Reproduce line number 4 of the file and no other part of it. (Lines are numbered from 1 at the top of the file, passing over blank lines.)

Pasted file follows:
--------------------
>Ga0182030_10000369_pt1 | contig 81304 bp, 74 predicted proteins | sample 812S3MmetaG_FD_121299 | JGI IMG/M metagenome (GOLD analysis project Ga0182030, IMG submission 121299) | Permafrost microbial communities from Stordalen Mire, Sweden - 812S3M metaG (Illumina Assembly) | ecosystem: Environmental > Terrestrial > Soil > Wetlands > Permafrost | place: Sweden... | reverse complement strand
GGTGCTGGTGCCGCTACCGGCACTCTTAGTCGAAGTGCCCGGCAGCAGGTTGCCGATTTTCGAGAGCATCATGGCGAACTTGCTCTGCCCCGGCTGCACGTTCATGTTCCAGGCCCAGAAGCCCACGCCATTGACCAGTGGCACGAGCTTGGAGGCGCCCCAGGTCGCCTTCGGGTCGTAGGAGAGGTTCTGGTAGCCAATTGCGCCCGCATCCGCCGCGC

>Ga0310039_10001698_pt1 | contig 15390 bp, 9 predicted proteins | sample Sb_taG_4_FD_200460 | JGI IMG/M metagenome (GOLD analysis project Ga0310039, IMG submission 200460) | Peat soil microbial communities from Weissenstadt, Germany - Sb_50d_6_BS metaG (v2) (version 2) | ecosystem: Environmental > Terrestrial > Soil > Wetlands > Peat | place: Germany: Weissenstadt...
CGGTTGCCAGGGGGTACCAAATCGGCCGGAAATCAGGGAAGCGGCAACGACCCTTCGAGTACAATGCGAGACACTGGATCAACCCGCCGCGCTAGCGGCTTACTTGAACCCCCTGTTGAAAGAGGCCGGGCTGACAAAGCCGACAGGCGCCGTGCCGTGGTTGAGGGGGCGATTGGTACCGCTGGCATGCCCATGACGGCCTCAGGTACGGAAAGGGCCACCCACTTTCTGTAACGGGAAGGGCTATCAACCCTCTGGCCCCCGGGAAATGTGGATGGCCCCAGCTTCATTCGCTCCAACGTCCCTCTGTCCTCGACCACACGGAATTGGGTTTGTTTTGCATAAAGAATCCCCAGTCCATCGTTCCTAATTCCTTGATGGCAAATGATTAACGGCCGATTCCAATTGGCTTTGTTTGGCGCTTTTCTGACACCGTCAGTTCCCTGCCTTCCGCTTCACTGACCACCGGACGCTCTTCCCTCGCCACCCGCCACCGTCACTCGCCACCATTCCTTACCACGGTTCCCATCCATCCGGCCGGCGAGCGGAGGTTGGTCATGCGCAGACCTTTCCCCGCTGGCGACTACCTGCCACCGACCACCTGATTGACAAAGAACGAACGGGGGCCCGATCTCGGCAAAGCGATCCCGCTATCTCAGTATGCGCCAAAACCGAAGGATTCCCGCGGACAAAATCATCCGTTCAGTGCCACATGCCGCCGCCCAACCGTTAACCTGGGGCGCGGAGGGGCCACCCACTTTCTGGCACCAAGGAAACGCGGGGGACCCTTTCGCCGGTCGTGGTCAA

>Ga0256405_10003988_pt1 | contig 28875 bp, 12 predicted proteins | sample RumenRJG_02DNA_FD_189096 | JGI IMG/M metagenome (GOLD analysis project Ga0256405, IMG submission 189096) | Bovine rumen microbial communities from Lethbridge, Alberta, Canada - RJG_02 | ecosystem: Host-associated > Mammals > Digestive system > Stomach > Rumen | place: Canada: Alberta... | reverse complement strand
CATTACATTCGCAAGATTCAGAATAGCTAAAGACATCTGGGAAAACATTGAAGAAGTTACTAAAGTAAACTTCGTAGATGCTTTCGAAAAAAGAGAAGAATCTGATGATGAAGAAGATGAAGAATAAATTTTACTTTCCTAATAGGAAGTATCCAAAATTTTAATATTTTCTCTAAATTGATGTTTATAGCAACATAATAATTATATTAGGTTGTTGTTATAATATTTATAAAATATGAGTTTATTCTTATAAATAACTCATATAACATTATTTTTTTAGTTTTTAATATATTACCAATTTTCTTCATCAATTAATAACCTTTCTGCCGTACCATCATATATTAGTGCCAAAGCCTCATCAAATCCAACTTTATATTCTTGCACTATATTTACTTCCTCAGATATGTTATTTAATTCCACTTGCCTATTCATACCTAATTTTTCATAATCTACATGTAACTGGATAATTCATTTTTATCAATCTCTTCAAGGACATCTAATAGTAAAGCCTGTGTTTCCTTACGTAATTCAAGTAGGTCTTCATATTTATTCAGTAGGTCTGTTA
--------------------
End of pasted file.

CGGTTGCCAGGGGGTACCAAATCGGCCGGAAATCAGGGAAGCGGCAACGACCCTTCGAGTACAATGCGAGACACTGGATCAACCCGCCGCGCTAGCGGCTTACTTGAACCCCCTGTTGAAAGAGGCCGGGCTGACAAAGCCGACAGGCGCCGTGCCGTGGTTGAGGGGGCGATTGGTACCGCTGGCATGCCCATGACGGCCTCAGGTACGGAAAGGGCCACCCACTTTCTGTAACGGGAAGGGCTATCAACCCTCTGGCCCCCGGGAAATGTGGATGGCCCCAGCTTCATTCGCTCCAACGTCCCTCTGTCCTCGACCACACGGAATTGGGTTTGTTTTGCATAAAGAATCCCCAGTCCATCGTTCCTAATTCCTTGATGGCAAATGATTAACGGCCGATTCCAATTGGCTTTGTTTGGCGCTTTTCTGACACCGTCAGTTCCCTGCCTTCCGCTTCACTGACCACCGGACGCTCTTCCCTCGCCACCCGCCACCGTCACTCGCCACCATTCCTTACCACGGTTCCCATCCATCCGGCCGGCGAGCGGAGGTTGGTCATGCGCAGACCTTTCCCCGCTGGCGACTACCTGCCACCGACCACCTGATTGACAAAGAACGAACGGGGGCCCGATCTCGGCAAAGCGATCCCGCTATCTCAGTATGCGCCAAAACCGAAGGATTCCCGCGGACAAAATCATCCGTTCAGTGCCACATGCCGCCGCCCAACCGTTAACCTGGGGCGCGGAGGGGCCACCCACTTTCTGGCACCAAGGAAACGCGGGGGACCCTTTCGCCGGTCGTGGTCAA